Yelm Mail Carrier Named Outstanding Member of the Year by State Association

By Brandon Hansen / For the Nisqually Valley News
Posted 8/11/22

Kris Skewis has been a mail carrier in Yelm since 1994. She was recently named the Washington Rural Letter Carriers’ Association (WARLCA) 2021-2022 Outstanding Member of the Year.

“I …

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Yelm Mail Carrier Named Outstanding Member of the Year by State Association

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Kris Skewis has been a mail carrier in Yelm since 1994. She was recently named the Washington Rural Letter Carriers’ Association (WARLCA) 2021-2022 Outstanding Member of the Year.

“I found that out at our union convention in Kennewick,” Skewis said. “I had no clue. No idea. I thought, ‘I’m just a mail carrier in Yelm and Washington has hundreds if not thousands of them.’”

Each year, the award for Outstanding Member of the Year is presented to a rural carrier who has exhibited exemplary service for the National Rural Letter Carriers’ Association. Also considered is participation in local, state and national meetings, responsibility and dedication in performing duties, fraternal attitude to others in the rural carrier craft and community service that reflects favorably upon the rural craft and the United States Postal Service.

Before joining the U.S. Postal Service, Skewis worked at the McKenna Care Center. Her husband saw a job advertisement in the newspaper and she was hired. Skewis had to wait for an opening, which took almost two years. She initially failed the driver’s test, but two months later, she received a call from the Lacey Post Office and was hired there.

Back then, all rural routes were completed with privately owned vehicles, meaning Skewis had to drive her own vehicle.

Two years later in 1994, Skewis found an opening closer to home in Yelm. She has since remained on the same route since 1999.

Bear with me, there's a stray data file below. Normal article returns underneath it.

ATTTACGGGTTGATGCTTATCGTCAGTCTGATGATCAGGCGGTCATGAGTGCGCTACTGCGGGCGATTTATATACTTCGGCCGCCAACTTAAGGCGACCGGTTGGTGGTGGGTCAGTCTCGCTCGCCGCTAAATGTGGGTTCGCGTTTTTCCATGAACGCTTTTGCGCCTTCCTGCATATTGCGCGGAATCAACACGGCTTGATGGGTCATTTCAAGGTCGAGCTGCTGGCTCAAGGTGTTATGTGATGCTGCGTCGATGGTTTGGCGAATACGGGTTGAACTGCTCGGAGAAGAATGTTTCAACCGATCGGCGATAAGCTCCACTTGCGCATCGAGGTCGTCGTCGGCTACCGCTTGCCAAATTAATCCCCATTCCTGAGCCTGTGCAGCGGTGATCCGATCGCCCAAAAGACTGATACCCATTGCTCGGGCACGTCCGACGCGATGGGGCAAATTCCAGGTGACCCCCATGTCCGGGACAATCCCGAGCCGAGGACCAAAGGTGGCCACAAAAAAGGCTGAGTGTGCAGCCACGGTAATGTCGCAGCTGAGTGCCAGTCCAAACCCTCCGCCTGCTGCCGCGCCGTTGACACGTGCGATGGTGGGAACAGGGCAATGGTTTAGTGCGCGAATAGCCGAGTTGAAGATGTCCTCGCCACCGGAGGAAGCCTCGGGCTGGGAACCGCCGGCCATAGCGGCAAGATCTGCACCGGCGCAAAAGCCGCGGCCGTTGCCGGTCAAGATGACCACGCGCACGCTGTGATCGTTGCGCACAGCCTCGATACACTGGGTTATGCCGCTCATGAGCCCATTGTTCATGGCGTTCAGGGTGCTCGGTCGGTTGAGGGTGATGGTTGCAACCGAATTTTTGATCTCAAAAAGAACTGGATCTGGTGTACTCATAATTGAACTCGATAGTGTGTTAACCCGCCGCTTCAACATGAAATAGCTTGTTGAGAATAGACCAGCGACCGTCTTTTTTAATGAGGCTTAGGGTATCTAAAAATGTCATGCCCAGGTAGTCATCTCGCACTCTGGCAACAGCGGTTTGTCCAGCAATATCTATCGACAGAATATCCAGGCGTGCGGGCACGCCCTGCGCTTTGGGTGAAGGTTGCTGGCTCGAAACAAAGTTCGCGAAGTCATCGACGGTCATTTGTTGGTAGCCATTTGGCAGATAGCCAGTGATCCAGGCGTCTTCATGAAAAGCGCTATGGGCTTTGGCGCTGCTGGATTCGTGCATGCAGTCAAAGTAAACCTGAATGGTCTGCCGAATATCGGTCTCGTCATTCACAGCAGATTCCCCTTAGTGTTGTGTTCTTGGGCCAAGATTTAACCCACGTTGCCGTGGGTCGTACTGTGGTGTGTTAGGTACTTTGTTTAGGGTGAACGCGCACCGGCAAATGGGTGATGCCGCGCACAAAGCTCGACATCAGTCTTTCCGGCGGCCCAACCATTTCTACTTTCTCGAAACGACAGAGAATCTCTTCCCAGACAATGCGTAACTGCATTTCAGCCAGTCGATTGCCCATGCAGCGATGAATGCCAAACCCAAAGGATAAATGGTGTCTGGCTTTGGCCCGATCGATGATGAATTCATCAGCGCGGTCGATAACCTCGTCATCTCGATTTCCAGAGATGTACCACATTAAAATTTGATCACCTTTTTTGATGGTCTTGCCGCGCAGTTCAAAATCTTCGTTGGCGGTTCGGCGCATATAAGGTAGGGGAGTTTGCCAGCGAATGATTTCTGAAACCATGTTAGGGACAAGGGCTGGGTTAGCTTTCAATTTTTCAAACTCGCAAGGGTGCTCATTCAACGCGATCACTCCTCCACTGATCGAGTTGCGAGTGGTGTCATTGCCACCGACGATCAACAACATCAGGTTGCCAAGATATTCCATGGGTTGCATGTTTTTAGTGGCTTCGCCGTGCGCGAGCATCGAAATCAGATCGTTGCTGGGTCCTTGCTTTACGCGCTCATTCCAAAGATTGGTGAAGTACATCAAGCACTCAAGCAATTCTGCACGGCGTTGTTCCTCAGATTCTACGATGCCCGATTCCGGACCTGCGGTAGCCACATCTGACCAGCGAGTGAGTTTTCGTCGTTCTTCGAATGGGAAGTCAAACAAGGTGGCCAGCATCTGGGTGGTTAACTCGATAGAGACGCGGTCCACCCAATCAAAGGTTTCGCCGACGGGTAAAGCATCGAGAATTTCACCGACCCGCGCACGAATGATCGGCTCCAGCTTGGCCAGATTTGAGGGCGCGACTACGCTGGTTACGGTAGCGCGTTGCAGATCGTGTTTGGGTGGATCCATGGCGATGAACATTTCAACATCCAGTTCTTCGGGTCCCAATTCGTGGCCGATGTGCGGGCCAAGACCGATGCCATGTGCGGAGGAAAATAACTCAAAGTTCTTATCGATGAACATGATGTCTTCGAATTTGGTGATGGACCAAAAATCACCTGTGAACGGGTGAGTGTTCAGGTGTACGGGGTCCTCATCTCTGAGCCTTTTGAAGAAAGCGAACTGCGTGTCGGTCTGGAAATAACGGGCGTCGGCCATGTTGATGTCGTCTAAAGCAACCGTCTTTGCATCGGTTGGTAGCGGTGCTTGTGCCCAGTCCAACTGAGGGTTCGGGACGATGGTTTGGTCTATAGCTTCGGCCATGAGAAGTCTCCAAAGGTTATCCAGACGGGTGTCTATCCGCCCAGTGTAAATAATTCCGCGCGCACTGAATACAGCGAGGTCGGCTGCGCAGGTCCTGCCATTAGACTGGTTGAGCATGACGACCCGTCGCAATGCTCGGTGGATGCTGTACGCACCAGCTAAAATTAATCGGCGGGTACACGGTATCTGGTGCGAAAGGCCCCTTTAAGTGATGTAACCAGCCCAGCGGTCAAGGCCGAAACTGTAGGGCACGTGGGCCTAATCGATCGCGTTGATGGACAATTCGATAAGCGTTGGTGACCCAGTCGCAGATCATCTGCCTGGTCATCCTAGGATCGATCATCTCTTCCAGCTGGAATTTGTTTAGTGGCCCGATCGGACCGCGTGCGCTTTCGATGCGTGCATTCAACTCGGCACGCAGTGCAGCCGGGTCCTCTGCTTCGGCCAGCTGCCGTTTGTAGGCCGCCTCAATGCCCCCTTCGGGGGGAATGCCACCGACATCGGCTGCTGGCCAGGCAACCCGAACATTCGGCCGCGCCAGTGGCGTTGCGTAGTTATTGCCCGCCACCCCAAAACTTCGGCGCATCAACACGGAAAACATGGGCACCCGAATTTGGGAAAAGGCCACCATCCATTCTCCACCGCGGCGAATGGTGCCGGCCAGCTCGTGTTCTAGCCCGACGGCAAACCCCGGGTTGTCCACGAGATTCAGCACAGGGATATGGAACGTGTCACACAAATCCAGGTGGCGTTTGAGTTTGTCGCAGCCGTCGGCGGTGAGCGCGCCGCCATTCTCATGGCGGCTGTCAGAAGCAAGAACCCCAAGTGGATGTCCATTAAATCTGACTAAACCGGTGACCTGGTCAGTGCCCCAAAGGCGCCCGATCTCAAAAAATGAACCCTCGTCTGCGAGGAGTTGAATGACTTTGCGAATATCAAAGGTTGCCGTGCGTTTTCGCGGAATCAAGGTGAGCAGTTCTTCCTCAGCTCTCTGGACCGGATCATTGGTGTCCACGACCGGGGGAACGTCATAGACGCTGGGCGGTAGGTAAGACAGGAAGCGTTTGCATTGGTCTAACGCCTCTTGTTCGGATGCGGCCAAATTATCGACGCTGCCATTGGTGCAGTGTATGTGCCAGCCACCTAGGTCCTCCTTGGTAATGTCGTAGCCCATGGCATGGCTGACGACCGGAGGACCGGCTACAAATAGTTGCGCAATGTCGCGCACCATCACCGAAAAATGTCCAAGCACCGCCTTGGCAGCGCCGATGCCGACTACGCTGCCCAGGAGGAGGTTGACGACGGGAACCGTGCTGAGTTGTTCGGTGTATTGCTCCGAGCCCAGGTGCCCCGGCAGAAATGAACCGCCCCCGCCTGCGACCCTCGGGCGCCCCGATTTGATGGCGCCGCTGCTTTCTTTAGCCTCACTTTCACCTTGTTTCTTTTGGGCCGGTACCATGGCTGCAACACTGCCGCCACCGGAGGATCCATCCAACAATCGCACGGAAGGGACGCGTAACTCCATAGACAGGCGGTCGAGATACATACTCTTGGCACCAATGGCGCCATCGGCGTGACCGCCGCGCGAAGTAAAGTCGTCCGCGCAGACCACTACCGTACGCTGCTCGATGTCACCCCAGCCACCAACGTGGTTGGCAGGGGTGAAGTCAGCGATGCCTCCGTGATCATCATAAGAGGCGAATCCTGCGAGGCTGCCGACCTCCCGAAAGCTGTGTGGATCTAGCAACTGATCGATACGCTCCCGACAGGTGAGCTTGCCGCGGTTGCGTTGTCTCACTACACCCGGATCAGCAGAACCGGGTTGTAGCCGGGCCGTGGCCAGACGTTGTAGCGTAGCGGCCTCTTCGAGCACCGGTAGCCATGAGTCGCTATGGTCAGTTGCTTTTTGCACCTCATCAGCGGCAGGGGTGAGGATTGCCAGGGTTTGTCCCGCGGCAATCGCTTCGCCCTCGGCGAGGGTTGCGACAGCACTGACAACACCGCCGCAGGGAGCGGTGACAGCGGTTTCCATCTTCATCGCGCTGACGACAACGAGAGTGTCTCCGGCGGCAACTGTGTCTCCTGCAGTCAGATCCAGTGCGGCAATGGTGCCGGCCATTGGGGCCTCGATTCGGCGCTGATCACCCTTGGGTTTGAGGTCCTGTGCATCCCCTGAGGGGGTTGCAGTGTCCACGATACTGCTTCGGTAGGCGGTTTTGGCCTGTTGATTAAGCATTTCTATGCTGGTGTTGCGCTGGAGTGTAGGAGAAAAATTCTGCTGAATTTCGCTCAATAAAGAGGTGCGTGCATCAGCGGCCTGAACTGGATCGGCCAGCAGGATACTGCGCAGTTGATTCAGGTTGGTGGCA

During that time, she has also been hired as an academy instructor to be a teacher for new hires, ushering in a new generation of mail carriers.

Skewis has 810 delivery points on a route that spans 16 miles. She has three times as many customers today compared to when she started.



“I’ve been on this route so long, I’ve seen children grow up and now they have kids,” Skewis said. “It’s just awesome talking to and learning about all these people.”

Skewis’ name was submitted to the union without her knowledge.

“The biggest change I have seen is before we would have about 10 parcels (packages) a day, and now that’s essentially what we’re all carrying now with some mail,” Skewis explained. “I’m guilty of it — ordering things online — but it’s really been the biggest change.

Skewis travels a lot to other offices and spends 24 to 40 hours with new hires from Lynden, Longview, Montesano, North Bend and other locations. When talking to new hires, she encourages them to be members of the National Rural Letter Carriers Association and has attended many meetings throughout the years.

“I really enjoy my job,” Skewis said. “I don’t think I would give it up for anything else.”

While the Postal Service changed to its familiar white mail delivery vehicles in 2012, Skewis said she still drives her right-handed yellow Jeep and many people recognize her on the road.

When she isn’t delivering mail, she is enjoying time with her grandchildren and takes every opportunity to play with them, read to them and relax around the house and property.

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